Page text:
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Inside The Mind Of Michael Bloomberg

In this Dec. 3, 2015, file photo, former New York Mayor Michael Bloomberg speaks during the C40 cities awards ceremony, in Paris. Bloomberg is taking some early steps toward launching a potential independent campaign for president. That's according to three people familiar with the billionaire media executive's plans. They spoke on condition of anonymity because they weren't authorized to speak publicly for Bloomberg. (Thibault Camus/ AP)
In this Dec. 3, 2015, file photo, former New York Mayor Michael Bloomberg speaks during the C40 cities awards ceremony, in Paris. Bloomberg is taking some early steps toward launching a potential independent campaign for president. That's according to three people familiar with the billionaire media executive's plans. They spoke on condition of anonymity because they weren't authorized to speak publicly for Bloomberg. (Thibault Camus/ AP)
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You’re Michael Bloomberg, and right now your mind is a swirl of emotions: horror, anticipation, excitement.

The nation doesn’t necessarily follow New Hampshire’s lead, of course. There is nothing inevitable about Bernie Sanders or Donald Trump. Hillary Clinton’s southern firewall may hold. Sanders’s Vermont politics may get little traction in more heterogeneous states. John Kasich (Democrats’ favorite Republican) or even Jeb Bush could surge as the rest of the GOP field culls itself. And there is always a sense that — even though his past gaffes amounted to nothing — Trump is just one sentence, one ill-timed curse, away from self-immolation.

No question, much of the game remains to be played. In this topsy-turvy year, anything can happen. Trump was dead after Iowa; now he’s some sort of immortal Lazarus. And as invincible as Sanders looks right now, pundits might be writing his epitaph in a couple of weeks.

You’re Michael Bloomberg and the prospects from both parties appall. In an election where there are only two choices, both of them awful, the nation seems headed for disaster.

Still, teams ahead in the first inning or first quarter win more often than not. Neither Sanders nor Trump would change places with their opponents. For both men, the prospects of a convention win seem tantalizingly possible.

You’re Michael Bloomberg and those prospects horrify. There is now a real chance that one nominee will be a lunatic while the other a socialist (and from your own point of view, the latter equates to the former). This, of course, is the fundamental insanity of 2016. On the right, a party that calls itself conservative appear poised to elect a man who personal disposition, temperament and politics are anything but. Trump brags about his sexual conquests, contemplating, even, whether he might date his daughter. He is a loud-mouthed, mean-spirited, crude, blustering bully. And his policy prescriptions, if one could even call them that, are grounded in little more than irrational rage. How will the Republicans ever live this down?

And Sanders might be worse. Democrats have spent years trying to persuade voters they buy into America’s free-market, entrepreneurial economic system. Their regulations and social programs weren’t a repudiation of that system, they would argue, but rather efforts to rein in the market’s excesses — a la Franklin Roosevelt, to save capitalism from itself.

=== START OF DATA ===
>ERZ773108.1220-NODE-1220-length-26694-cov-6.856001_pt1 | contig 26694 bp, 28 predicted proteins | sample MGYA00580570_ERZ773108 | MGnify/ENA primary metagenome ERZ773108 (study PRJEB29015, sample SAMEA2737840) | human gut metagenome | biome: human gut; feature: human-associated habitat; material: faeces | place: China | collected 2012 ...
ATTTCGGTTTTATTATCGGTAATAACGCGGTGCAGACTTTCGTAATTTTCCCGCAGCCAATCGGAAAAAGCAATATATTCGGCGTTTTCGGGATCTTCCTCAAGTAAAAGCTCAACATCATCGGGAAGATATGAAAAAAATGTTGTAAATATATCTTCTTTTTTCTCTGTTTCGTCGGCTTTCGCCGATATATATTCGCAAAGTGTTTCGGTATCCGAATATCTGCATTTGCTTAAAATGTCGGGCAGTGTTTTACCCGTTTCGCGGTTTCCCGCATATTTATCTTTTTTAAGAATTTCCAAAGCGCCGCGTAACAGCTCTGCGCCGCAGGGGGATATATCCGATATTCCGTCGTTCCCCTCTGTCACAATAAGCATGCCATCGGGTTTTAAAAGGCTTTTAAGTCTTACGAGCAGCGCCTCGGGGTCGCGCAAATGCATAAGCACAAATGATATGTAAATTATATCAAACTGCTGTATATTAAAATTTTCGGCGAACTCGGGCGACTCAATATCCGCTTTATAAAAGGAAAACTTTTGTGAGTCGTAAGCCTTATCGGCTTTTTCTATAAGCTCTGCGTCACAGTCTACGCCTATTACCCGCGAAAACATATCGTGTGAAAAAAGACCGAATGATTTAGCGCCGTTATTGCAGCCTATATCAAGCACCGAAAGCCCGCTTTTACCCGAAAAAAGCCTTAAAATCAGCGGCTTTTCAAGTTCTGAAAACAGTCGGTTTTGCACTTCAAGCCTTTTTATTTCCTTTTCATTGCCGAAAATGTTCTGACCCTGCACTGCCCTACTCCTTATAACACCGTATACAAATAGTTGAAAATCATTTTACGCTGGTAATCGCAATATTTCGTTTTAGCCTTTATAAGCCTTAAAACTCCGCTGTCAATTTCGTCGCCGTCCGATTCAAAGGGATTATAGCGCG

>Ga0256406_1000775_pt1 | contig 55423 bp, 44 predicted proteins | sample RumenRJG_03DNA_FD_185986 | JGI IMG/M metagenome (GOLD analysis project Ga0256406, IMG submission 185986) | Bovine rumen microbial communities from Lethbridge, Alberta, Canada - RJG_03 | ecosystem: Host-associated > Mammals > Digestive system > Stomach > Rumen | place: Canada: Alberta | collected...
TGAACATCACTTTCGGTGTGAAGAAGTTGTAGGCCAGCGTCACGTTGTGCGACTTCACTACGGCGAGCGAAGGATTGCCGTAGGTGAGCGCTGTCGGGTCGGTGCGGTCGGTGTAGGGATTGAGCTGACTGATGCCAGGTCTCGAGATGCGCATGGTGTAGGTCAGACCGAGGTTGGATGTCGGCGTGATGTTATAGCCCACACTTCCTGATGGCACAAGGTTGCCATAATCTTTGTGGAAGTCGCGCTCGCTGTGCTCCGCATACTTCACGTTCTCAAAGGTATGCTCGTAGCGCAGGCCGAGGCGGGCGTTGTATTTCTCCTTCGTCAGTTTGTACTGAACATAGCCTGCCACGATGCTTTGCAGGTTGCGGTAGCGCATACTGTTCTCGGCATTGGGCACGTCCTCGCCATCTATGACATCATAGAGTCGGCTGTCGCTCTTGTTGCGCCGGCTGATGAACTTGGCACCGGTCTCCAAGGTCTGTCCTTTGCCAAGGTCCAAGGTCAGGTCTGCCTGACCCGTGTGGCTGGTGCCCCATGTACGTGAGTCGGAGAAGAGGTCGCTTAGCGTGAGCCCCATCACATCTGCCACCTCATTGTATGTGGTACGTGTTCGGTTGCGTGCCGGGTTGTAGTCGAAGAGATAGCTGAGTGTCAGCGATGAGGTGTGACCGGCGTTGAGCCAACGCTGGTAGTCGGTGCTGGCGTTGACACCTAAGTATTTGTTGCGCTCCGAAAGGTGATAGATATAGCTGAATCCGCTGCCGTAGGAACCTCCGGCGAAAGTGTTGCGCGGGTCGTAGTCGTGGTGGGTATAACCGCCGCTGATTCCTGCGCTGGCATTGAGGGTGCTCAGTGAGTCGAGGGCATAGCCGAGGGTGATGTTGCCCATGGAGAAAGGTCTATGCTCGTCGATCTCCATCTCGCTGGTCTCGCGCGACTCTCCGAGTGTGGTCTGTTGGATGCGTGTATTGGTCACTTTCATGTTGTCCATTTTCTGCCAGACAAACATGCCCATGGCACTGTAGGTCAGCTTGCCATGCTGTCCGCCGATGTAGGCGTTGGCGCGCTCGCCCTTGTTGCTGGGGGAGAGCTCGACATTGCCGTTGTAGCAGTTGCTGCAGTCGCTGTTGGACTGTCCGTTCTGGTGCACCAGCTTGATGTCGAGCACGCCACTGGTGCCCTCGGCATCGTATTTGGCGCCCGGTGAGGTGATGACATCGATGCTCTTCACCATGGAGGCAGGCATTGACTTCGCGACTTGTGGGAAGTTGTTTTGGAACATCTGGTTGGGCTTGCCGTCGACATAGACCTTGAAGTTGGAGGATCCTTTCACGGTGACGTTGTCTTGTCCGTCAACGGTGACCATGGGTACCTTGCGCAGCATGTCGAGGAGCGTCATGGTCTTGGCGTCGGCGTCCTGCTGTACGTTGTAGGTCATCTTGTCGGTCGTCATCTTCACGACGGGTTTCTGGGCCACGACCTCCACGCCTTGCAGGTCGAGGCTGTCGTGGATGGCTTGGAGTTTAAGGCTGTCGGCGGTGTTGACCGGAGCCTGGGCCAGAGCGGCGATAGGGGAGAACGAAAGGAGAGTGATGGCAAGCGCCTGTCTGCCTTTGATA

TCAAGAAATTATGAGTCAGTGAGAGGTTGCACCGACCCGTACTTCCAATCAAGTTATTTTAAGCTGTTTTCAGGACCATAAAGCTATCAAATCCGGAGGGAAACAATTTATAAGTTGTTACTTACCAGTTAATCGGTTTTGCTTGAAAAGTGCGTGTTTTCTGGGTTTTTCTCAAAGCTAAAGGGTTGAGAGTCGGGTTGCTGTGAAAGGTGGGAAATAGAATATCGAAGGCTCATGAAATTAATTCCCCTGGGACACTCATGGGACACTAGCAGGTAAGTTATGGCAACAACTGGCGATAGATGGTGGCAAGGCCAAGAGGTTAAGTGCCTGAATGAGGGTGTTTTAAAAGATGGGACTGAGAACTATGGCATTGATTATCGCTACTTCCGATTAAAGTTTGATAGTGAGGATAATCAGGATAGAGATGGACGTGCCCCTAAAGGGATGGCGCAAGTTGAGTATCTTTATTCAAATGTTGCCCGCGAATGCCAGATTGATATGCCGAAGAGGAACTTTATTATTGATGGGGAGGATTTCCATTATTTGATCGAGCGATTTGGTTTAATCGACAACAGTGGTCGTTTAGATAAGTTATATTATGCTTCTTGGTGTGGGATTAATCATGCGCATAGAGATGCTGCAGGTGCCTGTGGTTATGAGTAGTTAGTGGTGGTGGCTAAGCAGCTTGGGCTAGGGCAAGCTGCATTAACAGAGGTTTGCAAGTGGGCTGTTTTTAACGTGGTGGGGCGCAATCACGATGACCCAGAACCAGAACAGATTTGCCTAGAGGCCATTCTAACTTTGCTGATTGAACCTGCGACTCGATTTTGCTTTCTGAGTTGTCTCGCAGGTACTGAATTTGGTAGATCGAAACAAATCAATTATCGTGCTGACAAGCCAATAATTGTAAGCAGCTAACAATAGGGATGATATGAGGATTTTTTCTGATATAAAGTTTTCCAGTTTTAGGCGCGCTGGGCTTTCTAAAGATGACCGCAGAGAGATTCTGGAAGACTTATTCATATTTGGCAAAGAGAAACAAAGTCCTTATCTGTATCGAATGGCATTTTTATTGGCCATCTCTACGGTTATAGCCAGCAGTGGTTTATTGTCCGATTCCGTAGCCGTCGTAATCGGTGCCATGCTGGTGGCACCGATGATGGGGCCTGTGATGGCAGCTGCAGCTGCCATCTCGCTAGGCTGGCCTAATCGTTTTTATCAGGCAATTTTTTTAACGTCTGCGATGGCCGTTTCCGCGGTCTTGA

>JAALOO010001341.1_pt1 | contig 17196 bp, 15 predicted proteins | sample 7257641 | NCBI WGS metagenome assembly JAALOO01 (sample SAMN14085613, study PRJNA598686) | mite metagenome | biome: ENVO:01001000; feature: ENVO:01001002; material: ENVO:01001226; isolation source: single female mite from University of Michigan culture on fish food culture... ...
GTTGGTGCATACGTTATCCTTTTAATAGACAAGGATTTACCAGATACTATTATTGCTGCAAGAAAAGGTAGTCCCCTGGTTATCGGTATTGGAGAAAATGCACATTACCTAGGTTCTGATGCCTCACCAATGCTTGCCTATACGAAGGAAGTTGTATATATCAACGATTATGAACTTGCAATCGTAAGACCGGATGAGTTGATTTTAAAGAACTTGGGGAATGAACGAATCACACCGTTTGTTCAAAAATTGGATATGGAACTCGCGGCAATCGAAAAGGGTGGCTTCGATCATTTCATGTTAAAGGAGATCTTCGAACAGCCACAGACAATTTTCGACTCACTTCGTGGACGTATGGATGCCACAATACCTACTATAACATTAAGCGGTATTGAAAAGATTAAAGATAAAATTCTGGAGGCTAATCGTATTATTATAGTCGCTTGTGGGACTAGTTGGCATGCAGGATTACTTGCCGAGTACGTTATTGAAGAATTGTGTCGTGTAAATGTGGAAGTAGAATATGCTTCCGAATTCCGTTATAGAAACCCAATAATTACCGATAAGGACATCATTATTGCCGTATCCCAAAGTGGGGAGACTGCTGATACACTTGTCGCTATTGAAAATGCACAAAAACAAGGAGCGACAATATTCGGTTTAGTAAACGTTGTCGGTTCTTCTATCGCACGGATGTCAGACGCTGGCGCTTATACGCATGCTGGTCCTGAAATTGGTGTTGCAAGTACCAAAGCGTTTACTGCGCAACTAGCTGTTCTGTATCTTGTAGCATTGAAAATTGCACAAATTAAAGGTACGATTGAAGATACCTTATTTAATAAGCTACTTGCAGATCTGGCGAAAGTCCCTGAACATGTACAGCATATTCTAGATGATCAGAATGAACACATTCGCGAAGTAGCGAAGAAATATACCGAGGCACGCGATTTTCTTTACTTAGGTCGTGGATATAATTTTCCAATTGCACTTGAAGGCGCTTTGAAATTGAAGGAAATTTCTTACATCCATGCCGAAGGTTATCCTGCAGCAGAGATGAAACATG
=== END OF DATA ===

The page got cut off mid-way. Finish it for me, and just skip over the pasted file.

But Sanders, you know, is no real Democrat: He’s a socialist and, the illusions of the Facebook generation notwithstanding, that’s not simply a word for someone who wants us all to be connected. Socialists reject capitalism, they reject markets, they reject entrepreneurs. It’s the state — not individuals -- who they think should own and control the means of production. As Glenn Beck once taunted, but with Sanders now looks increasingly true, “There is no difference between a progressive and a socialist.” How will the Democrats ever live that down?

You’re Michael Bloomberg and the prospects from both parties appall. In an election where there are only two choices, both of them awful, the nation seems headed for disaster.

You’re Michael Bloomberg and the anticipation builds. You know you aren’t alone in your qualms. People are calling. There are cries for a new paradigm, an independent candidate who can appeal to the anti-establishment voters whose anger succors Sanders and Trump. And they all believe that new paradigm can be found in you, the man from Medford, Mass.

In this topsy-turvy year, anything can happen.

You’re Michael Bloomberg and you know you can do it. You offer one thing neither Trump nor Sanders possess: A sturdy and rational approach to making government work. Your years running New York were a management consultant’s dream. You brought in top-notch staff. Your office was the “bullpen,” a freewheeling open space of transparency, fairness and creativity. You weren’t partisan; you were a problem solver. Sure, you had your issues — Big Soda, guns — but they weren’t ideologically grounded. They were just practical attempts to fix things.

You’re Michael Bloomberg and you’re excited. You know the history, you know the data.  Third party candidacies have been fool’s games. But things have been getting dull of late. It’s not enough to have made multiple billions. It’s not enough to have been three-term mayor. But the presidency, and with it the chance to save America from these two clowns? Like a siren song, the thrill of being the nation’s hero beckons.

You’re Michael Bloomberg, and it’s decision time.

Tom Keane Twitter Cognoscenti contributor
Tom Keane is a Boston-based writer.

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